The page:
Perhaps no Asian film director since Akira Kurosawa has received the critical attention bestowed on 39 year-old Thai filmmaker Apichatpong Weerasethakul. His “Blissfully Yours” won a major Cannes Festival prize in 2002; “Tropical Malady,” took the 2004 Jury Prize and the Tokyo FilmEx first prize; and his latest film, “Syndromes and a Century” (2006), was the first Thai film shown at the Venice Film Festival and recently won a major prize at the inaugural Asian Film Awards in Hong Kong.

APICHATPONG WEERASETHAKUL, edited by James Quandt, with essays by Tony Rayns, Karen Newman, Benedict Anderson, Kong Rithdee, James Quandt and Apichatpong. Letters from Mark Cousins, Tilda Swinton: annotated filmography; selected bibliography, biography. Preface by Alexander Horwath (text entirely in English). Vienna: Austrian Film Museum, 2009, 256 pp., 20 euro (paper)

In addition, the director (who, like many Thais with “difficult” names, has adopted a Western monicker — Joe) is active in the creation of shorter films, video works and installations. These have been commissioned by such varied sponsors as the Jeonju International Film Festival, Louis Vuitton, the United Nations, Christian Dior, a major Munich museum and (Sept. 25-Nov. 29, this year) Liverpool’s Foundation for Art and Creative Technology.

All of this work is distinguished by its originality and integrity. As David Bordwell, America’s leading film scholar, has said: “Joe’s movies tease your imagination while captivating your eyes.”

Both the films and the video work come in a variety of organic shapes. The credits for “Blissfully Yours” occur in the middle of the film; both “Syndromes” and the astonishing “Tropical Malady” split into parallel experiences. There are sound reasons for such narrative experiments, and the eye soon accepts the assumptions.

No matter the convolutions or the apparent mysteries, the films are animated by a respect rare in contemporary cinema. In this lax age where special effects take the place of regard, seeing a film that demands quiet and close attention is bracing. Whole scenes were left out of “Tropical Malady” because they did not enough “respect” what the director called the third character in his film, the Thai jungle itself. He wanted some scenes absolutely black (narrative supplied only by the attentive design of natural sound itself), and it was only after the pronounced reluctance of the producers that he decided against it.

The climactic shot in “Blissfully Yours” is of something never before shown in a Thai commercial film, and yet it is so right, so proper, so respectful that the effect is entirely natural.

A graduate of the Art Institute of Chicago from which he received a master’s degree in fine arts in 1997, Joe brings a highly sophisticated but seemingly plain combination of Thai pop entertainment and the avant-garde work of such early filmmakers as Bruce Baillie. These influences are seamlessly edited into experiences that are always moving and can be inspiring.

It is for work such as this that the director was given the 2005 Silpathorn Award by the Thai Office of Contemporary Culture. Then, last April, the Thai Censorship Board demanded the removal of four scenes from “Syndromes” before it could be commercially released in Thailand.

The director refused to re-cut the film and said he would withdraw it from domestic circulation. The Board objected to “sensitive” scenes involving doctors kissing (the film is about the director’s parents, both doctors) and having a drink, and two “inappropriate” scenes, one of a Buddhist monk playing a guitar and the other of two monks having fun with a remote-control flying saucer.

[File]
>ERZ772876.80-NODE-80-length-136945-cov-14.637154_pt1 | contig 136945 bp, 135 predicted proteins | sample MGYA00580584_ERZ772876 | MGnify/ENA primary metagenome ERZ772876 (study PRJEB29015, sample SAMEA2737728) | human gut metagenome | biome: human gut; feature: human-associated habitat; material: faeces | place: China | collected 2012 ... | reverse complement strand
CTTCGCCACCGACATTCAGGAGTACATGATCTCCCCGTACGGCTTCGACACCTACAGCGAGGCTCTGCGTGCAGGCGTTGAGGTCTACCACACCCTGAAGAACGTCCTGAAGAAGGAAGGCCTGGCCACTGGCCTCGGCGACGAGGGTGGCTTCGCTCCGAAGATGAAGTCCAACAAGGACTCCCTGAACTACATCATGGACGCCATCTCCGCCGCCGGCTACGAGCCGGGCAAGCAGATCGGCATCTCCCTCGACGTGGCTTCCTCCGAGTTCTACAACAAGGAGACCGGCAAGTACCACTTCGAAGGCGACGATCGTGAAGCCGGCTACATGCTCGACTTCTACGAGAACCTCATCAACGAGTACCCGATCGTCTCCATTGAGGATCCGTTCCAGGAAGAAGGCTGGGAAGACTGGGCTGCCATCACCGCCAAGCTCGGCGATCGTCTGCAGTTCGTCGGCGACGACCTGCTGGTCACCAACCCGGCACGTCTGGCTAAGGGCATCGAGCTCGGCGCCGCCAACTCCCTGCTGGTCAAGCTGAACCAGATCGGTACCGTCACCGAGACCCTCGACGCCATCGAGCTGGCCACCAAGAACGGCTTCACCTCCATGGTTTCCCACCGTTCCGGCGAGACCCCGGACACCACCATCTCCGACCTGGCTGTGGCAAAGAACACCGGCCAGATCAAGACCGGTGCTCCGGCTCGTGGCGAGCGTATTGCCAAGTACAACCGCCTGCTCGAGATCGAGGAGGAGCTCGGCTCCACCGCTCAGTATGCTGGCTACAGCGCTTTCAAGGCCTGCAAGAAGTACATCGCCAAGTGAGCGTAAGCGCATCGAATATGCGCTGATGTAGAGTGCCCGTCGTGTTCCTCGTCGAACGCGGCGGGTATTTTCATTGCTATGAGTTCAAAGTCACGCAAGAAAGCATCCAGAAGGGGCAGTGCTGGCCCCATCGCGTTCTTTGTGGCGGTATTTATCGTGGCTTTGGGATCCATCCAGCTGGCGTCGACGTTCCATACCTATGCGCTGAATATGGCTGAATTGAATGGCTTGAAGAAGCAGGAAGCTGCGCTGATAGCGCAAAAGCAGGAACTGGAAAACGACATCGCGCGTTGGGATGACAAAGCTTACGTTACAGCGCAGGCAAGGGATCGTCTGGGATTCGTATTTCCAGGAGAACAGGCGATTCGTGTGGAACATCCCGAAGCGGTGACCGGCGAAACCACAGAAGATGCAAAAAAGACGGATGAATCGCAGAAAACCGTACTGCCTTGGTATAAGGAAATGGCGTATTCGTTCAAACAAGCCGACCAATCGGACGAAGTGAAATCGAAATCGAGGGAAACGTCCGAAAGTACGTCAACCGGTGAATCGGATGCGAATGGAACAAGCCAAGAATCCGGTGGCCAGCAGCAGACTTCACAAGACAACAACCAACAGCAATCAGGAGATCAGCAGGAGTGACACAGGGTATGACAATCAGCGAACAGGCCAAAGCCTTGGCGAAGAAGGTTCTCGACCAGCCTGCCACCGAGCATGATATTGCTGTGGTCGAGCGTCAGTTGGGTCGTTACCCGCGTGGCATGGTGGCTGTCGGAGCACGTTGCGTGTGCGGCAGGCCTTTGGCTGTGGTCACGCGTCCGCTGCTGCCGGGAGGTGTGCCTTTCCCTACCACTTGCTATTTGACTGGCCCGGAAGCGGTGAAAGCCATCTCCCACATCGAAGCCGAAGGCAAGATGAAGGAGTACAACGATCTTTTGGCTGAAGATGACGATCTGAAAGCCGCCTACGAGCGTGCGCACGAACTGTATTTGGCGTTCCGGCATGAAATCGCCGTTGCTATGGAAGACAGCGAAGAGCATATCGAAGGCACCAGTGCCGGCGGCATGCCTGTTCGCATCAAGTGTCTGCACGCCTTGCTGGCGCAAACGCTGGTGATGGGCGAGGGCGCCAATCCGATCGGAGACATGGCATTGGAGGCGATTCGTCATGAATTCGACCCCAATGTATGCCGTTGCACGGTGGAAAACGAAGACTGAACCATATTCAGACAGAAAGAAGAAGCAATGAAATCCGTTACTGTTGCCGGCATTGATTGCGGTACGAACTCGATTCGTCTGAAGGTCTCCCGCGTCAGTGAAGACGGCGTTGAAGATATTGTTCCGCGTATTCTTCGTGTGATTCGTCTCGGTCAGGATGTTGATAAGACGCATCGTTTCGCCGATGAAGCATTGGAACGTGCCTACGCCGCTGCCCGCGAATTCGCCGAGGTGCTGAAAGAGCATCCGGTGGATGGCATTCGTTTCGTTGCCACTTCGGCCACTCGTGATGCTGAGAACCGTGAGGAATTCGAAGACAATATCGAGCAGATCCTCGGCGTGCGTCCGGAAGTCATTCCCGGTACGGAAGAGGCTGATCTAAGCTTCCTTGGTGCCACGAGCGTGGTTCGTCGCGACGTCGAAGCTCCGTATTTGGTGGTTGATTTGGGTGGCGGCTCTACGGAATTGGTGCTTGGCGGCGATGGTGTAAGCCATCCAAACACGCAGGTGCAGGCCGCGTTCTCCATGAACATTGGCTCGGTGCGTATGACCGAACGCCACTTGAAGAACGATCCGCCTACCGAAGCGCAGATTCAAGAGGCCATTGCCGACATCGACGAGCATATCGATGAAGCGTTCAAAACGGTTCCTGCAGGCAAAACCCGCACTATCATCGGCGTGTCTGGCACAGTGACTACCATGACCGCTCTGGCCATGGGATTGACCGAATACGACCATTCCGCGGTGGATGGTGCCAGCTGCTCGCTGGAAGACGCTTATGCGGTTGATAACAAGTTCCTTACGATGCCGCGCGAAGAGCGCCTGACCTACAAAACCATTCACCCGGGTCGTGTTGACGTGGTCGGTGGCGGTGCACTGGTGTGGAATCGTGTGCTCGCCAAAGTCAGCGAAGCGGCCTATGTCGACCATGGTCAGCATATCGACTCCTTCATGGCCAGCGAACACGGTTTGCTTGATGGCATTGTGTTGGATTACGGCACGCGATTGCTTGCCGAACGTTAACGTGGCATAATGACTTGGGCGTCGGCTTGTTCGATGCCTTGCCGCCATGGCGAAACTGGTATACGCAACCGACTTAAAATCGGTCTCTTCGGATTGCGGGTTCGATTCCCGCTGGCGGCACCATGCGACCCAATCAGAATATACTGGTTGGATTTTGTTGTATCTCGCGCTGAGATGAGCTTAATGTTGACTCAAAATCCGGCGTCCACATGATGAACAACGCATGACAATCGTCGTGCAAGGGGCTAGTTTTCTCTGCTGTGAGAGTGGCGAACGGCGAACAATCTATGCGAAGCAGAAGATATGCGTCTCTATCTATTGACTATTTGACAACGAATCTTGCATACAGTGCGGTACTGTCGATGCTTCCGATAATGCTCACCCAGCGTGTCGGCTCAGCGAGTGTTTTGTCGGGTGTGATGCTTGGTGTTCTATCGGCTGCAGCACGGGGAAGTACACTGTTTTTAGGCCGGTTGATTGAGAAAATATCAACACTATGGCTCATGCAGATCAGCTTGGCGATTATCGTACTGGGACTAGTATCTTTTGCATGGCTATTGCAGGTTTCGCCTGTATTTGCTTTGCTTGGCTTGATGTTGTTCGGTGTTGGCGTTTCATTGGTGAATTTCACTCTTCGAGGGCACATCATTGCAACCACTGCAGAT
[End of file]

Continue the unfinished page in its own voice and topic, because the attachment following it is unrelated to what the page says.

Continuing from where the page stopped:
Since there is nothing sensitive or inappropriate in these scenes and, in any event, many Thai films are said to go much further and remain uncensored, obviously something else was going on.

This is the proposed new film ratings law, which would give the government the power to censor or ban films that it deemed would “undermine or disrupt social order and moral decency.”

Their position was stated by the director of their Surveillance Department who said moviegoers in Thailand were “uneducated . . . they are not intellectuals, that’s why we need ratings. Nobody goes to see films by Apichatpong. Thai people want to see comedy. We like a laugh.”

Apichatpong responded by privately showing his film with black leader where the missing scenes would have been, calling attention to the vandalization intended, and released a statement that said, in part: “There is no reason to mutilate [this film] in fear of the system. Otherwise there is no reason for one to continue making art.”

A context is provided by an analogous situation in Japan in the Meiji Era (1868-1912) when “Western values” swept away the traditional culture of the country (Japan’s own Cultural Revolution) in the interests of a Westernized, affluent, would-be “middle” class much interested in anything that could be seen as threatening to “disrupt social order and moral decency” and consequently banned.

The full Apichatpong story up to now is admirably presented in this new collection. It contains James Quandt’s magisterial survey of the films themselves; Tony Rayns’ full survey of the shorter works; Benedict Anderson’s superb survey on the Thai reception of “Tropical Malady;” Karen Newman on the installations; Kong Rithdee on the religious affiliations of the director; several essays by the director himself; some interviews and exchanges; and comments by Mark Cousins and Tilda Swinton. There is also a full filmography and bibliography and a listing of the contents of the massive retrospective of which this is the catalog.

The major films themselves are available on DVD from, among other sources, Amazon, and I strongly recommend them. “Tropical Malady” is the new “Rashomon.”

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